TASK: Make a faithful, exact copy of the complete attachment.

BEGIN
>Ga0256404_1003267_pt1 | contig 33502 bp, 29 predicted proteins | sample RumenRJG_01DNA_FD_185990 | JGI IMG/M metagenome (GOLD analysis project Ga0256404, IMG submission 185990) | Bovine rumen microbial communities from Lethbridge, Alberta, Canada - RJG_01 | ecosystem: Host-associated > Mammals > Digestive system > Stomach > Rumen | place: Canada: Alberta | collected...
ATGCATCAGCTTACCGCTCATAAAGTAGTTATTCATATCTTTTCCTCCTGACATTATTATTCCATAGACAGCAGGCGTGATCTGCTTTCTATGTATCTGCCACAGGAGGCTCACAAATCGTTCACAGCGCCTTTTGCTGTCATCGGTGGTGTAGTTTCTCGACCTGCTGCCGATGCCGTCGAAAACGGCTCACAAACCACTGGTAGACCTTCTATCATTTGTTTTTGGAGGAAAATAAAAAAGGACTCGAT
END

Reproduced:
>Ga0256404_1003267_pt1 | contig 33502 bp, 29 predicted proteins | sample RumenRJG_01DNA_FD_185990 | JGI IMG/M metagenome (GOLD analysis project Ga0256404, IMG submission 185990) | Bovine rumen microbial communities from Lethbridge, Alberta, Canada - RJG_01 | ecosystem: Host-associated > Mammals > Digestive system > Stomach > Rumen | place: Canada: Alberta | collected...
ATGCATCAGCTTACCGCTCATAAAGTAGTTATTCATATCTTTTCCTCCTGACATTATTATTCCATAGACAGCAGGCGTGATCTGCTTTCTATGTATCTGCCACAGGAGGCTCACAAATCGTTCACAGCGCCTTTTGCTGTCATCGGTGGTGTAGTTTCTCGACCTGCTGCCGATGCCGTCGAAAACGGCTCACAAACCACTGGTAGACCTTCTATCATTTGTTTTTGGAGGAAAATAAAAAAGGACTCGAT